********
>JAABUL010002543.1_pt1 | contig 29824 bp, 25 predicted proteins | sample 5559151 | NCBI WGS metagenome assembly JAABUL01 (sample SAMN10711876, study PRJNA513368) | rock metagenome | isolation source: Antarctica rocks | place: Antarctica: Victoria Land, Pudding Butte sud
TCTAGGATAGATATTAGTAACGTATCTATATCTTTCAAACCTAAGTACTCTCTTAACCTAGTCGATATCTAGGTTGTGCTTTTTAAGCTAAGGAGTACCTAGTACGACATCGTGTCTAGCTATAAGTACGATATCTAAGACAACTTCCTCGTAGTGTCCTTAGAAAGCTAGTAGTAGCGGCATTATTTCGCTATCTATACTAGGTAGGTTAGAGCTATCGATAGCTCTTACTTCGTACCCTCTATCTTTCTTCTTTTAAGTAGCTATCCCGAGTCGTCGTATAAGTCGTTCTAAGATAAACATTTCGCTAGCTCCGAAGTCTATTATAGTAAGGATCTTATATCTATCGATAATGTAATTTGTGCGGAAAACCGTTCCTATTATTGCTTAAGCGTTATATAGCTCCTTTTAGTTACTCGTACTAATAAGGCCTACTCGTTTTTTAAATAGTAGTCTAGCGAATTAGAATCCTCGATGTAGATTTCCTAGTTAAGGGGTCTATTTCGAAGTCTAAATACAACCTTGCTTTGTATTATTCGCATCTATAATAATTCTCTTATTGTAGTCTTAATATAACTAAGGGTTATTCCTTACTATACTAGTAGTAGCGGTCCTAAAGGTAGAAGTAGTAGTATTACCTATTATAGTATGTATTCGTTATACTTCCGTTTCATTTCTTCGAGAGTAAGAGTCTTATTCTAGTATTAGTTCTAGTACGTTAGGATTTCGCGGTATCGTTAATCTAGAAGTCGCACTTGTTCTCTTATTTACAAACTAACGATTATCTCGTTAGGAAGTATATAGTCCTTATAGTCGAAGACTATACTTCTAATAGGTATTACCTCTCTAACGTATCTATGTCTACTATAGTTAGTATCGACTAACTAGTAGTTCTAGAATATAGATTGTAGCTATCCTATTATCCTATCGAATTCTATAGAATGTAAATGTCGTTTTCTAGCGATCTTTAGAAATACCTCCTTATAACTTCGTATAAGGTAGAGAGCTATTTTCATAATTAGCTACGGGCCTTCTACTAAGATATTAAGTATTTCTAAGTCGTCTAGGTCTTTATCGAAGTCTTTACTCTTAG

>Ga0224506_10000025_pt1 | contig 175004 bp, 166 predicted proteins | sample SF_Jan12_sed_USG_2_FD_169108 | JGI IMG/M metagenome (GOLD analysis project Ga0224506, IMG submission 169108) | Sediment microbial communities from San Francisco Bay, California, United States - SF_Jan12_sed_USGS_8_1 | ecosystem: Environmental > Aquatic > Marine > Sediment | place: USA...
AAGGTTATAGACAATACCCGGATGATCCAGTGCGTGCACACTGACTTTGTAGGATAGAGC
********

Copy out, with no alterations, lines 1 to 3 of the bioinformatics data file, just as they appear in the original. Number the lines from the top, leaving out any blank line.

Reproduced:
>JAABUL010002543.1_pt1 | contig 29824 bp, 25 predicted proteins | sample 5559151 | NCBI WGS metagenome assembly JAABUL01 (sample SAMN10711876, study PRJNA513368) | rock metagenome | isolation source: Antarctica rocks | place: Antarctica: Victoria Land, Pudding Butte sud
TCTAGGATAGATATTAGTAACGTATCTATATCTTTCAAACCTAAGTACTCTCTTAACCTAGTCGATATCTAGGTTGTGCTTTTTAAGCTAAGGAGTACCTAGTACGACATCGTGTCTAGCTATAAGTACGATATCTAAGACAACTTCCTCGTAGTGTCCTTAGAAAGCTAGTAGTAGCGGCATTATTTCGCTATCTATACTAGGTAGGTTAGAGCTATCGATAGCTCTTACTTCGTACCCTCTATCTTTCTTCTTTTAAGTAGCTATCCCGAGTCGTCGTATAAGTCGTTCTAAGATAAACATTTCGCTAGCTCCGAAGTCTATTATAGTAAGGATCTTATATCTATCGATAATGTAATTTGTGCGGAAAACCGTTCCTATTATTGCTTAAGCGTTATATAGCTCCTTTTAGTTACTCGTACTAATAAGGCCTACTCGTTTTTTAAATAGTAGTCTAGCGAATTAGAATCCTCGATGTAGATTTCCTAGTTAAGGGGTCTATTTCGAAGTCTAAATACAACCTTGCTTTGTATTATTCGCATCTATAATAATTCTCTTATTGTAGTCTTAATATAACTAAGGGTTATTCCTTACTATACTAGTAGTAGCGGTCCTAAAGGTAGAAGTAGTAGTATTACCTATTATAGTATGTATTCGTTATACTTCCGTTTCATTTCTTCGAGAGTAAGAGTCTTATTCTAGTATTAGTTCTAGTACGTTAGGATTTCGCGGTATCGTTAATCTAGAAGTCGCACTTGTTCTCTTATTTACAAACTAACGATTATCTCGTTAGGAAGTATATAGTCCTTATAGTCGAAGACTATACTTCTAATAGGTATTACCTCTCTAACGTATCTATGTCTACTATAGTTAGTATCGACTAACTAGTAGTTCTAGAATATAGATTGTAGCTATCCTATTATCCTATCGAATTCTATAGAATGTAAATGTCGTTTTCTAGCGATCTTTAGAAATACCTCCTTATAACTTCGTATAAGGTAGAGAGCTATTTTCATAATTAGCTACGGGCCTTCTACTAAGATATTAAGTATTTCTAAGTCGTCTAGGTCTTTATCGAAGTCTTTACTCTTAG

>Ga0224506_10000025_pt1 | contig 175004 bp, 166 predicted proteins | sample SF_Jan12_sed_USG_2_FD_169108 | JGI IMG/M metagenome (GOLD analysis project Ga0224506, IMG submission 169108) | Sediment microbial communities from San Francisco Bay, California, United States - SF_Jan12_sed_USGS_8_1 | ecosystem: Environmental > Aquatic > Marine > Sediment | place: USA...